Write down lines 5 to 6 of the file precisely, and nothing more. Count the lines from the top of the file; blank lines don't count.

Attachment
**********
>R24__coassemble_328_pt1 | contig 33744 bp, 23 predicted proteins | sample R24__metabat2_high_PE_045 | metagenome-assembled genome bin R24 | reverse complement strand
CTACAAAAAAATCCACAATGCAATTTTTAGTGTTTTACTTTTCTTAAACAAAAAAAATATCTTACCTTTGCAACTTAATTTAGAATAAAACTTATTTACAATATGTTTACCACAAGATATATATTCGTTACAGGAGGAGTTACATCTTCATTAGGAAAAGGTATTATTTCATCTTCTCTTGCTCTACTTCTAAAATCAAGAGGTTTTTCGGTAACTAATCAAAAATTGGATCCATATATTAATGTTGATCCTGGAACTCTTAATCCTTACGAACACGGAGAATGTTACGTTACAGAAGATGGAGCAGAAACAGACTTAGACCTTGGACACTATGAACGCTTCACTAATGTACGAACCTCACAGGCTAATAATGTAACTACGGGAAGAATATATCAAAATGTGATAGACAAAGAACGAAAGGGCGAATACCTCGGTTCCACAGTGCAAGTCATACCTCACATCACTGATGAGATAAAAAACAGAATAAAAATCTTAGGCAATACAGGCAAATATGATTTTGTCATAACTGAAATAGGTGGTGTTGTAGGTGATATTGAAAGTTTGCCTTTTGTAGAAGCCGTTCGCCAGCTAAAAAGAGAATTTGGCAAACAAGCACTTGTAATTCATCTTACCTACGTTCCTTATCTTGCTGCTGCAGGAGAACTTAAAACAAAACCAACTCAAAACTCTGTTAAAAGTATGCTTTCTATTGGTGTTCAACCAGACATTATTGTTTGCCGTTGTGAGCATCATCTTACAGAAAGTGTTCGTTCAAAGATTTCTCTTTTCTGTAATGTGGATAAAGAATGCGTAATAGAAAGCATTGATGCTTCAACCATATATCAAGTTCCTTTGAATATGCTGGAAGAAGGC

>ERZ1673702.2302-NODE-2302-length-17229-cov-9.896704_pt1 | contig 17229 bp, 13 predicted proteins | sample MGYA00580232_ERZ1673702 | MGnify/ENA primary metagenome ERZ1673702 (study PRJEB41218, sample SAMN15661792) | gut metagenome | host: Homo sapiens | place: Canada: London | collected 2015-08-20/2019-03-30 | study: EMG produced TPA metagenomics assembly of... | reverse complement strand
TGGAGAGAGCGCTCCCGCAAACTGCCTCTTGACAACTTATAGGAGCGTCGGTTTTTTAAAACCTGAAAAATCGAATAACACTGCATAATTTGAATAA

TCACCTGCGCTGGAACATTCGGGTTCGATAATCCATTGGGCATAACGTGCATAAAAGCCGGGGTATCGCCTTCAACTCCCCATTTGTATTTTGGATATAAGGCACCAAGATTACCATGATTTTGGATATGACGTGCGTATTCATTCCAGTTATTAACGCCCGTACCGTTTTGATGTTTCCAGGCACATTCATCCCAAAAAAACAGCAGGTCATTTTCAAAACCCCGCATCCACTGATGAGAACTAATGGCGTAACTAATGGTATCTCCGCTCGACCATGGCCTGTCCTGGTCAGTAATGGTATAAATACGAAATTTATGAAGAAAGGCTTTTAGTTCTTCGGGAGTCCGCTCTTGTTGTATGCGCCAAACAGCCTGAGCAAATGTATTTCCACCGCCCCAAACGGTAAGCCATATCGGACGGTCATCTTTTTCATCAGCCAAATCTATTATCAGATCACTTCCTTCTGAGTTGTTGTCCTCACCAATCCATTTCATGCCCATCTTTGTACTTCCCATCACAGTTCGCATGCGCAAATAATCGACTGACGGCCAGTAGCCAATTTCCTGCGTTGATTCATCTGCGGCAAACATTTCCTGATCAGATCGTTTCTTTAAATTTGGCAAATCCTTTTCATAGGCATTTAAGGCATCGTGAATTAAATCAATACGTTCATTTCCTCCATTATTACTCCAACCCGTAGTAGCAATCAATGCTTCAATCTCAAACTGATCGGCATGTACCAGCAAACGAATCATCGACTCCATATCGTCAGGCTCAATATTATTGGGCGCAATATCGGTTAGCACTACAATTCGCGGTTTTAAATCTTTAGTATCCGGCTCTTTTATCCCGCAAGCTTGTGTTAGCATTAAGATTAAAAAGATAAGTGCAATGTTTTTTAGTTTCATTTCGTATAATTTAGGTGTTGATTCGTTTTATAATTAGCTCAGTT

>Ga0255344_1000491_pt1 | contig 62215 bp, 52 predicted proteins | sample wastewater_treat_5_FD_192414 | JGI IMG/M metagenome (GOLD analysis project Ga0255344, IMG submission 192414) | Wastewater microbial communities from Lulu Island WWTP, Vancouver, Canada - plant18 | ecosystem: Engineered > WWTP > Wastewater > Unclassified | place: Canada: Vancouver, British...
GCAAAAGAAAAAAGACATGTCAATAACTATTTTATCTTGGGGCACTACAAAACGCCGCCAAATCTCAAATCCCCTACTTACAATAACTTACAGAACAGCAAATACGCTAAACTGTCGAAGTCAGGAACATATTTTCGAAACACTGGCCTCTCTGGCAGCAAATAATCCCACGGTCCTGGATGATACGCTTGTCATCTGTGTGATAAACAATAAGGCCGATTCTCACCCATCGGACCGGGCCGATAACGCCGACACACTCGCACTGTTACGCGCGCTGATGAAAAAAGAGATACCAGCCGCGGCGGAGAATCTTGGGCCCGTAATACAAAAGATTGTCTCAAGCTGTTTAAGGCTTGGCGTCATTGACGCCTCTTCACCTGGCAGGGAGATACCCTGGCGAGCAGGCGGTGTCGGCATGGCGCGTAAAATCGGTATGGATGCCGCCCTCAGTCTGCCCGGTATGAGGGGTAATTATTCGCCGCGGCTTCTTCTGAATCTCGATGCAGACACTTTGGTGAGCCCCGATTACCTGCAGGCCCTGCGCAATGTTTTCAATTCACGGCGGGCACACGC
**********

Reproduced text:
TCACCTGCGCTGGAACATTCGGGTTCGATAATCCATTGGGCATAACGTGCATAAAAGCCGGGGTATCGCCTTCAACTCCCCATTTGTATTTTGGATATAAGGCACCAAGATTACCATGATTTTGGATATGACGTGCGTATTCATTCCAGTTATTAACGCCCGTACCGTTTTGATGTTTCCAGGCACATTCATCCCAAAAAAACAGCAGGTCATTTTCAAAACCCCGCATCCACTGATGAGAACTAATGGCGTAACTAATGGTATCTCCGCTCGACCATGGCCTGTCCTGGTCAGTAATGGTATAAATACGAAATTTATGAAGAAAGGCTTTTAGTTCTTCGGGAGTCCGCTCTTGTTGTATGCGCCAAACAGCCTGAGCAAATGTATTTCCACCGCCCCAAACGGTAAGCCATATCGGACGGTCATCTTTTTCATCAGCCAAATCTATTATCAGATCACTTCCTTCTGAGTTGTTGTCCTCACCAATCCATTTCATGCCCATCTTTGTACTTCCCATCACAGTTCGCATGCGCAAATAATCGACTGACGGCCAGTAGCCAATTTCCTGCGTTGATTCATCTGCGGCAAACATTTCCTGATCAGATCGTTTCTTTAAATTTGGCAAATCCTTTTCATAGGCATTTAAGGCATCGTGAATTAAATCAATACGTTCATTTCCTCCATTATTACTCCAACCCGTAGTAGCAATCAATGCTTCAATCTCAAACTGATCGGCATGTACCAGCAAACGAATCATCGACTCCATATCGTCAGGCTCAATATTATTGGGCGCAATATCGGTTAGCACTACAATTCGCGGTTTTAAATCTTTAGTATCCGGCTCTTTTATCCCGCAAGCTTGTGTTAGCATTAAGATTAAAAAGATAAGTGCAATGTTTTTTAGTTTCATTTCGTATAATTTAGGTGTTGATTCGTTTTATAATTAGCTCAGTT

>Ga0255344_1000491_pt1 | contig 62215 bp, 52 predicted proteins | sample wastewater_treat_5_FD_192414 | JGI IMG/M metagenome (GOLD analysis project Ga0255344, IMG submission 192414) | Wastewater microbial communities from Lulu Island WWTP, Vancouver, Canada - plant18 | ecosystem: Engineered > WWTP > Wastewater > Unclassified | place: Canada: Vancouver, British...